New Interactive Map Offers Scroll Through Universe

In theory, the underlying data for the map (and thus, the map itself) may include some of the 40-quintillion odd black holes that are estimated to be in the observable universe. Of course, black holes are so gravitationally intense that light can not escape them, so they don’t show up as light sources in the map. But quasars—very bright galactic cores—are powered by supermassive black holes at their centers, and those are visible in the map.


“We are used to seeing astronomical pictures showing one galaxy here, one galaxy there or perhaps a group of galaxies,” Ménard said. “But what this map shows is a very, very different scale.”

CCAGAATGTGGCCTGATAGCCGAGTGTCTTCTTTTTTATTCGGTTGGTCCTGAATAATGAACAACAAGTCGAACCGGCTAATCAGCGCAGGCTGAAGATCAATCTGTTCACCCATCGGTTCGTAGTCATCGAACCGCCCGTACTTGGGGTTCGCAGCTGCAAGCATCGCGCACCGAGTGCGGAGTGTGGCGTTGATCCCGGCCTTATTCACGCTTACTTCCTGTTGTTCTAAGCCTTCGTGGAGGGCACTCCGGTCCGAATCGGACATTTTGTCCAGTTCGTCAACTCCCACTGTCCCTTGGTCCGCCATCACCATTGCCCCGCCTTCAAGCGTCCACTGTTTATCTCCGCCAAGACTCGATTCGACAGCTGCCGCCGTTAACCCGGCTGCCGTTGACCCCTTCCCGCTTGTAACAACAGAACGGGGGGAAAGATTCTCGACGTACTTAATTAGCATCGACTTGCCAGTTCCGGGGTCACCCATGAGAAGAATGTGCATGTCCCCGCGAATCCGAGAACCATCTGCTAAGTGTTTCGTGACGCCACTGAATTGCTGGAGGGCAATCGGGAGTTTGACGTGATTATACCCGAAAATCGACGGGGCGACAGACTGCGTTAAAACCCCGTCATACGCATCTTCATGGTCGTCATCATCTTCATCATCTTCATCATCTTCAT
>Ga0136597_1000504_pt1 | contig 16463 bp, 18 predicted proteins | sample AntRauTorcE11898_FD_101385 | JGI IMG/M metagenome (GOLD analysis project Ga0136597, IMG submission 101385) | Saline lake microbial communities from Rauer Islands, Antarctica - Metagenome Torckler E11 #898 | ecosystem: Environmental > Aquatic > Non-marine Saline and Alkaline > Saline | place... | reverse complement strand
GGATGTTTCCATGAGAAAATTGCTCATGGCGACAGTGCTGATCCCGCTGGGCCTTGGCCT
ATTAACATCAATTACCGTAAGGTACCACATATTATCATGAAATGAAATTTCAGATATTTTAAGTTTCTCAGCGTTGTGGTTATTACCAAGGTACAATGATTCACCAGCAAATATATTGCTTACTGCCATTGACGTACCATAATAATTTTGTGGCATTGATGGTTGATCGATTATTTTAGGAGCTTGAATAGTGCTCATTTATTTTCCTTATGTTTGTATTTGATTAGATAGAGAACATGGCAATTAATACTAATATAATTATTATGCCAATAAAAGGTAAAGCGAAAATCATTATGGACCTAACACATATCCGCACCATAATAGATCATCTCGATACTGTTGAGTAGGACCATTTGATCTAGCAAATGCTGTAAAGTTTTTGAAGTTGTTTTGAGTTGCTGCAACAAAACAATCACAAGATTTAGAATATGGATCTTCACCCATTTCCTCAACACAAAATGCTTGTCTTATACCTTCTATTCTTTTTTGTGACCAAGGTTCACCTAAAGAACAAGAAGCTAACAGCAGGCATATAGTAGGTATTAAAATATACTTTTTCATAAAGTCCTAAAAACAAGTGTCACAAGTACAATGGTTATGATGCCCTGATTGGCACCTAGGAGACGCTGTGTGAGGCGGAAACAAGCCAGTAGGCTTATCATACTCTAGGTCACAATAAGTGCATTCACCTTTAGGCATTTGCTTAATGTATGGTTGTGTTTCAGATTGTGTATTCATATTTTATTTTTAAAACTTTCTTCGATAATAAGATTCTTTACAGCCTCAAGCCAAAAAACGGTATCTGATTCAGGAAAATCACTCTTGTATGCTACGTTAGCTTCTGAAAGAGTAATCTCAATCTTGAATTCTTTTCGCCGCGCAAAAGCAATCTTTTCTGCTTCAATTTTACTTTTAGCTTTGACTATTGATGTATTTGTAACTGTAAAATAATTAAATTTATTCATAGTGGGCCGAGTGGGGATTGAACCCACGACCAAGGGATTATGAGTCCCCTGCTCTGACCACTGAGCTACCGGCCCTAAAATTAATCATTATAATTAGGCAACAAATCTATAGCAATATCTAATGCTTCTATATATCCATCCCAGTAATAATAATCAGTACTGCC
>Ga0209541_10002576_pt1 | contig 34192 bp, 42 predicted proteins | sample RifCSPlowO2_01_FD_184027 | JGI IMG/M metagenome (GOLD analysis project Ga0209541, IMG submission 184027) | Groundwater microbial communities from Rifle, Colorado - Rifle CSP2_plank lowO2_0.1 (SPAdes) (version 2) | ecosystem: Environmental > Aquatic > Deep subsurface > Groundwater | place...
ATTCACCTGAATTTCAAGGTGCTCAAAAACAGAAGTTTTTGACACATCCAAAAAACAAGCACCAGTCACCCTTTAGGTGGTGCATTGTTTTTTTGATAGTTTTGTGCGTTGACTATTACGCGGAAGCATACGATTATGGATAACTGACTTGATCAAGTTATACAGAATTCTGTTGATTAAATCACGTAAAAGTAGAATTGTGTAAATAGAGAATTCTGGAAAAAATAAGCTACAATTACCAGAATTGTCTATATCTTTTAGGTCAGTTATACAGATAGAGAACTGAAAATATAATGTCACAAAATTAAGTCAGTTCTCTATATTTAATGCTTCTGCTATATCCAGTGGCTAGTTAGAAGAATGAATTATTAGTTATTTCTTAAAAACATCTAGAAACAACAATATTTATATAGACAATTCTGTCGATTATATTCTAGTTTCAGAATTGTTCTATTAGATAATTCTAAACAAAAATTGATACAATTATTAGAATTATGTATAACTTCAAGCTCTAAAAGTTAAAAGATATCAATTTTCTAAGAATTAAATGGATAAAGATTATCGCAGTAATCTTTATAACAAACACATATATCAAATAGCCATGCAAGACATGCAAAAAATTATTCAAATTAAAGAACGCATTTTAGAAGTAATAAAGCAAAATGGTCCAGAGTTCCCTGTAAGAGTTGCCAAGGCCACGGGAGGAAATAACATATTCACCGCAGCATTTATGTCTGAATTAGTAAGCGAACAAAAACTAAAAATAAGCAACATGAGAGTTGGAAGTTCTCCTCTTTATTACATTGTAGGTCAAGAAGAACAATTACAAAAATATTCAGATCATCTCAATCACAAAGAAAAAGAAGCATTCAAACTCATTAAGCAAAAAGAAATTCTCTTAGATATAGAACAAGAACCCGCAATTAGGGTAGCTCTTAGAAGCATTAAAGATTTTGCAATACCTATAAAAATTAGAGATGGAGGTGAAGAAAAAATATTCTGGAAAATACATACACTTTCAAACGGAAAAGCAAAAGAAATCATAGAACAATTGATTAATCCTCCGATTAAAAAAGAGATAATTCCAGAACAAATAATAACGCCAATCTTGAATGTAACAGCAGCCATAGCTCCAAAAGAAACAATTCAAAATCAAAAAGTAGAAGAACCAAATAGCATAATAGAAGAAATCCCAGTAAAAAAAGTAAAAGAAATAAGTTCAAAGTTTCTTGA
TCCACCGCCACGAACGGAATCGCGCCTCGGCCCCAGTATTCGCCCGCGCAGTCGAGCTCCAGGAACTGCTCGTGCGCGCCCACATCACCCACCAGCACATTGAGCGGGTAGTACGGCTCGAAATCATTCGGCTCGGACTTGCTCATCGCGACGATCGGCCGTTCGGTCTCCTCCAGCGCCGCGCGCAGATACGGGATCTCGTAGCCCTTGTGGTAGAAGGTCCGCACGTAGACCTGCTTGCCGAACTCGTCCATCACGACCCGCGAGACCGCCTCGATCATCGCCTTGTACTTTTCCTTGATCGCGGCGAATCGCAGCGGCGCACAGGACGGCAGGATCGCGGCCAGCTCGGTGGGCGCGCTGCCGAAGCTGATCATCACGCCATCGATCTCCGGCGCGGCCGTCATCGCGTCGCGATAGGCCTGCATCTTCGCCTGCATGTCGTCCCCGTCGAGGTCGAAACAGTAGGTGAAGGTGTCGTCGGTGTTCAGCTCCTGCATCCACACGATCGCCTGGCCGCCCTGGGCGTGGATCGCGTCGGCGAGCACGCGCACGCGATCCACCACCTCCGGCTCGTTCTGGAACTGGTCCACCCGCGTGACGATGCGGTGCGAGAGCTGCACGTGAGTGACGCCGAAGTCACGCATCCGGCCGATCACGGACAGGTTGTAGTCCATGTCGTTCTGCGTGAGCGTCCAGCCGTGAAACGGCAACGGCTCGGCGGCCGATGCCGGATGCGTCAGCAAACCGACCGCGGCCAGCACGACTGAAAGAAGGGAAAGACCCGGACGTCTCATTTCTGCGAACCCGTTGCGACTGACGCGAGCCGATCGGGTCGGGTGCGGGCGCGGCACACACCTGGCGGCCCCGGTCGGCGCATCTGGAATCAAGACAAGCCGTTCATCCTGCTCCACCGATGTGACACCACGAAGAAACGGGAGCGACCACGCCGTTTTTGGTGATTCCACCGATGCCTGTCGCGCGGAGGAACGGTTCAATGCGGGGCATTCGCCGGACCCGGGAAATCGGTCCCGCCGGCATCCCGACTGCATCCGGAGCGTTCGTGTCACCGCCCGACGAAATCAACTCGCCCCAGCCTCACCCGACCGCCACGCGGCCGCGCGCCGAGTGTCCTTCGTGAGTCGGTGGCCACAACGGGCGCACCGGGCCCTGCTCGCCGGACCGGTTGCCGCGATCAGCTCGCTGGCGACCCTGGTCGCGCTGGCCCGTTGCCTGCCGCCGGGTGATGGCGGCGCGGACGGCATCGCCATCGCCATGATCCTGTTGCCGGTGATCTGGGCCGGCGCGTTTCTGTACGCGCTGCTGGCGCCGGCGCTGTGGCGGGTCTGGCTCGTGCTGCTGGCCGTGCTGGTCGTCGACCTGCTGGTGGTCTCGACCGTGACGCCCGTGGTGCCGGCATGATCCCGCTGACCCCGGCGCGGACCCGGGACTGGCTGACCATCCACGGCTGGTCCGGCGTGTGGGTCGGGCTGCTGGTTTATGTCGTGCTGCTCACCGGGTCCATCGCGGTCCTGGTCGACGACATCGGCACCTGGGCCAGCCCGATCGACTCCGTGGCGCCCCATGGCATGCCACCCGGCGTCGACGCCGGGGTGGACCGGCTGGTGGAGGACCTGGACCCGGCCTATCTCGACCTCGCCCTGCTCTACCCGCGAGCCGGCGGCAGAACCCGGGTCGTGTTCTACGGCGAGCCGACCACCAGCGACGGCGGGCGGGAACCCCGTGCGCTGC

Users can scroll up on the map, essentially traveling back in time to see older, more red-shifted objects. A ticker on the bottom of the map shows how far back in time the user is at any given point.


Unfortunately, you can’t click on individual galaxies to figure out what (or where) they are. But nonetheless, the map serves its purpose: showing just how small and new we are in comparison to the history of the universe and all its cosmic contents.

More: The World’s Largest Digital Camera Is Almost Ready to Look Back in Time